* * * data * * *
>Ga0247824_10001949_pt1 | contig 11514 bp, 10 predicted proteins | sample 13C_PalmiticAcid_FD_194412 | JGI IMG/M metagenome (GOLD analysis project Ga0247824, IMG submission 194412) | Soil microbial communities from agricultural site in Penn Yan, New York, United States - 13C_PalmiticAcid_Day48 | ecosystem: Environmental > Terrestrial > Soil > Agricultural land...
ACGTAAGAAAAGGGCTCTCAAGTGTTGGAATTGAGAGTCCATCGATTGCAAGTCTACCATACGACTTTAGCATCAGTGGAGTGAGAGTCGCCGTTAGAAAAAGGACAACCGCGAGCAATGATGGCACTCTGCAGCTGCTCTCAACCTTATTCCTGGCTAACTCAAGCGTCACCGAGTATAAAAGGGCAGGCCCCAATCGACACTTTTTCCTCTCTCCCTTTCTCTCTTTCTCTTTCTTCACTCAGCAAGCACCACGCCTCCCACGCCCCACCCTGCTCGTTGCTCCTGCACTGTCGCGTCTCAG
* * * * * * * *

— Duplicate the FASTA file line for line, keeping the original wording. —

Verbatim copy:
>Ga0247824_10001949_pt1 | contig 11514 bp, 10 predicted proteins | sample 13C_PalmiticAcid_FD_194412 | JGI IMG/M metagenome (GOLD analysis project Ga0247824, IMG submission 194412) | Soil microbial communities from agricultural site in Penn Yan, New York, United States - 13C_PalmiticAcid_Day48 | ecosystem: Environmental > Terrestrial > Soil > Agricultural land...
ACGTAAGAAAAGGGCTCTCAAGTGTTGGAATTGAGAGTCCATCGATTGCAAGTCTACCATACGACTTTAGCATCAGTGGAGTGAGAGTCGCCGTTAGAAAAAGGACAACCGCGAGCAATGATGGCACTCTGCAGCTGCTCTCAACCTTATTCCTGGCTAACTCAAGCGTCACCGAGTATAAAAGGGCAGGCCCCAATCGACACTTTTTCCTCTCTCCCTTTCTCTCTTTCTCTTTCTTCACTCAGCAAGCACCACGCCTCCCACGCCCCACCCTGCTCGTTGCTCCTGCACTGTCGCGTCTCAG